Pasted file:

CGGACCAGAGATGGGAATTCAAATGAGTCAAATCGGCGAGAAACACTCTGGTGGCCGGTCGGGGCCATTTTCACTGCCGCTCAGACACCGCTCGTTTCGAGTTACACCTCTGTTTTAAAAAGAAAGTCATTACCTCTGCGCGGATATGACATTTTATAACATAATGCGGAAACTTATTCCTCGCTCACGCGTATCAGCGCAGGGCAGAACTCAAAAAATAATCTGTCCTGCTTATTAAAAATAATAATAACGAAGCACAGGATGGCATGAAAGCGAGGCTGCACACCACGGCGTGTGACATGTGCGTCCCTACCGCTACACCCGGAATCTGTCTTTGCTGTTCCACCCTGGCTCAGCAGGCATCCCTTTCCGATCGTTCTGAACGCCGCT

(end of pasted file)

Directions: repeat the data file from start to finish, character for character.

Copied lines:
CGGACCAGAGATGGGAATTCAAATGAGTCAAATCGGCGAGAAACACTCTGGTGGCCGGTCGGGGCCATTTTCACTGCCGCTCAGACACCGCTCGTTTCGAGTTACACCTCTGTTTTAAAAAGAAAGTCATTACCTCTGCGCGGATATGACATTTTATAACATAATGCGGAAACTTATTCCTCGCTCACGCGTATCAGCGCAGGGCAGAACTCAAAAAATAATCTGTCCTGCTTATTAAAAATAATAATAACGAAGCACAGGATGGCATGAAAGCGAGGCTGCACACCACGGCGTGTGACATGTGCGTCCCTACCGCTACACCCGGAATCTGTCTTTGCTGTTCCACCCTGGCTCAGCAGGCATCCCTTTCCGATCGTTCTGAACGCCGCT